The world lost 2.3 million square kilometers of forest between 2000 and 2012 and gained 800,000 square kilometers according to a new study. The loss is more than 8 times the size of Texas, the biggest state in the continental U.S.
Deforestation, wildfires, windstorms and insects are all reasons for the decline as reported in a new study based on data from the NASA-U.S. Geological Survey Landsat 7 satellite. The researchers analyzed 143 billion pixels in 654,000 Landsat images to compile maps of forest loss and gain between 2000 and 2012.
The study was done by scientists from the University of Maryland, Google, the State University of New York, Woods Hole Research Center, the U.S. Geological Survey (USGS) and South Dakota State University.
During the study period, Brazil cut its deforestation rate from approximately 40,000 square kilometers per year to approximately 20,000 square kilometers per year.
"That's the result of a concerted policy effort to reduce deforestation, and it sets a standard for the rest of the world," said Matthew Hansen, whose team at the University of Maryland in College Park, Md., led the new study.
The team found that the deforestation rate in other countries increased. Indonesia's deforestation rate doubled in the study period, from approximately 10,000 square kilometers per year in 2000-2003 to more than 20,000 square kilometers in 2011-2012.
Prior to this study, country-to-country comparisons of forestry data were not possible at this level of accuracy. Different countries define forests differently, making previous global comparisons difficult with existing inventories.
"When you put together datasets that employ different methods and definitions, it's hard to synthesize," Hansen said. "But with Landsat, as a polar-orbiting instrument that takes the same quality pictures everywhere, we can apply the same algorithm to forests in the Amazon, in the Congo, in Indonesia, and so on. It's a huge improvement in our global monitoring capabilities."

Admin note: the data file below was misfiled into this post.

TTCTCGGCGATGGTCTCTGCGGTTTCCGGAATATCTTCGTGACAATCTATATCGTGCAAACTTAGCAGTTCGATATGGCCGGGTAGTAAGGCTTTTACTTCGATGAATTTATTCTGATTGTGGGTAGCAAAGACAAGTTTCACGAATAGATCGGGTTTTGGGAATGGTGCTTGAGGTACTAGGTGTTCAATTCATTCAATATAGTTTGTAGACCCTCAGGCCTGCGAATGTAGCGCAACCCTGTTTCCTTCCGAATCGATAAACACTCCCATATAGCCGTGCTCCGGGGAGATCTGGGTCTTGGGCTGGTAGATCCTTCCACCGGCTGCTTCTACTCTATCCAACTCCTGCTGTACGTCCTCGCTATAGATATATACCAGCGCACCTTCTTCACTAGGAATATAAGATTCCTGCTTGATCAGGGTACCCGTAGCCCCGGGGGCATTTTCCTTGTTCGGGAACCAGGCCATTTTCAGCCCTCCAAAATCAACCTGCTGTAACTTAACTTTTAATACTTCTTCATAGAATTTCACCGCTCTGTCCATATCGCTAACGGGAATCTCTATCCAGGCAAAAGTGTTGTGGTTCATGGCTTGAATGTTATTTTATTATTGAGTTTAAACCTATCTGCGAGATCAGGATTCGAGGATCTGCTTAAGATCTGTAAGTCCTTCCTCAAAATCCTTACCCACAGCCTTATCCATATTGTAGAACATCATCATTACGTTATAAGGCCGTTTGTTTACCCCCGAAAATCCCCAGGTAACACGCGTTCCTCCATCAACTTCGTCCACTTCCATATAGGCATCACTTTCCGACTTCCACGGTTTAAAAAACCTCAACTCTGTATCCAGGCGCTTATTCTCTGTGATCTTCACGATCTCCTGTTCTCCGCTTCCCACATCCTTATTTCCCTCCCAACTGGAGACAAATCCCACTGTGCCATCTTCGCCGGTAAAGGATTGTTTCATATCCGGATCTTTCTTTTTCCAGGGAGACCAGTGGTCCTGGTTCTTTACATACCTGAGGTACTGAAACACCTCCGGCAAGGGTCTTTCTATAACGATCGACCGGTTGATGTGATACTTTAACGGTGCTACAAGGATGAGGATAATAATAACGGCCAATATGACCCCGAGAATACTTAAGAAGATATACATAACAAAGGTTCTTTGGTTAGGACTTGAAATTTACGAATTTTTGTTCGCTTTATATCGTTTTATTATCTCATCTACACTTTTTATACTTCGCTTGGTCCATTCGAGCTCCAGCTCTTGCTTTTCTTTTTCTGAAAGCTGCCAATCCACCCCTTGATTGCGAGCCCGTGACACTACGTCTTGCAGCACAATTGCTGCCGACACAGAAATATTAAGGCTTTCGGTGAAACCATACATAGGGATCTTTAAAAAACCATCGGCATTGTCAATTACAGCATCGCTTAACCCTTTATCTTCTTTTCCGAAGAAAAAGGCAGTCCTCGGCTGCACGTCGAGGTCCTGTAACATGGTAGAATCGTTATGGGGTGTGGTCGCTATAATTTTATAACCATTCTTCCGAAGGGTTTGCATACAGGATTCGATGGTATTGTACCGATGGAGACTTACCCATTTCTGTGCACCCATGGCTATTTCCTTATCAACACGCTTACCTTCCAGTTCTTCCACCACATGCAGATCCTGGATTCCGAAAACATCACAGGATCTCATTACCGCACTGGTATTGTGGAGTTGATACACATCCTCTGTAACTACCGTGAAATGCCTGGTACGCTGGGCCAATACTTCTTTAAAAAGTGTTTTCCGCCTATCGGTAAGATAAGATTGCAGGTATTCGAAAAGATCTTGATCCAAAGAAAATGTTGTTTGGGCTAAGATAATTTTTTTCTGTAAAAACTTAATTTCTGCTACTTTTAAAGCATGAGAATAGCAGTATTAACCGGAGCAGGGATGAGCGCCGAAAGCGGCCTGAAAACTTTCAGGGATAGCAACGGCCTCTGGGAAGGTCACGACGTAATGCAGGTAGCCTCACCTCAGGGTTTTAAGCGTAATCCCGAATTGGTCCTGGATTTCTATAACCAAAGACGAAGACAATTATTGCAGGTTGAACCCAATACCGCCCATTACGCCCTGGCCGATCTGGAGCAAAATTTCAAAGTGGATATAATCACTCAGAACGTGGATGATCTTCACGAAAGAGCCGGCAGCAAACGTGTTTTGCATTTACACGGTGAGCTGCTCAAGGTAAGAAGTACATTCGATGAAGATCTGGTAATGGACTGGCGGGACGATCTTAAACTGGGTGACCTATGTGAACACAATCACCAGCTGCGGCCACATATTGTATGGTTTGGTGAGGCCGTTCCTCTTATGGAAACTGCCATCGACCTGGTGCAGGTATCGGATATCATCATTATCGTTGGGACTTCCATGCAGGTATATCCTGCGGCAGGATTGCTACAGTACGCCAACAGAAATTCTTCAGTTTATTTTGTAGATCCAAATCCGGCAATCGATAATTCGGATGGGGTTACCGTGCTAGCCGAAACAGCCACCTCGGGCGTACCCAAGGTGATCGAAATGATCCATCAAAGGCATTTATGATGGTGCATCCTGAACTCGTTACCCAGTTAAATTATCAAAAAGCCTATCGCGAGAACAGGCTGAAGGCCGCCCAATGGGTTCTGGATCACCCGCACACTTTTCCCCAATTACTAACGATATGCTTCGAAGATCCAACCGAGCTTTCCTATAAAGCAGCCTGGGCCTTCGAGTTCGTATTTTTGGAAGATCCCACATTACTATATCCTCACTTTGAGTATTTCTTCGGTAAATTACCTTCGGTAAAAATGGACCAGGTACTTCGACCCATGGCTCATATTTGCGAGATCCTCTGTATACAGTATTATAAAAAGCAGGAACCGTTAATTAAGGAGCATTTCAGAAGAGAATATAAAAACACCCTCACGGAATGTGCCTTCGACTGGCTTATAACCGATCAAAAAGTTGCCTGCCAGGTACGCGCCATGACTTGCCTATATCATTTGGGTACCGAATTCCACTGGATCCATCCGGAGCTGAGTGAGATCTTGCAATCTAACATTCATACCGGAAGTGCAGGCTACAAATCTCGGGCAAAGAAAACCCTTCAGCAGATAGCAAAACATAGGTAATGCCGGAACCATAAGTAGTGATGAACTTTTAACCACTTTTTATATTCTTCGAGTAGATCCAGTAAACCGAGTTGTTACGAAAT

The maps also illustrate the impact of politics on land cover. On the island of Borneo, the maps clearly show the border between Malaysia and Indonesia. Malaysia's heavy logging along forest roads is visible right up to the Indonesian border, where forests were still largely intact as of 2012. In Côte d'Ivoire, a civil war in 2002 corresponded with intense deforestation of several previously protected nature reserves.
A different pattern of change appears in the southeastern U.S., where landowners harvest trees for timber and quickly plant their replacements.
"Of this eco-region in the southeast, 30 percent of the forest land was regrown or lost during this period," Hansen said. "It's incredibly intensive. Trees are really treated like a crop in this region."
In the U.S. state of Alabama, Landsat also detected miles-long streaks of destroyed forest. When the researchers examined the year-by-year record, they found the damage occurred in 2011 after a violent tornado season.
The results of the study will be published in the Nov. 15 issue of the journal Science
You can have a look at the map details using this interactive too
Here's a video about the study: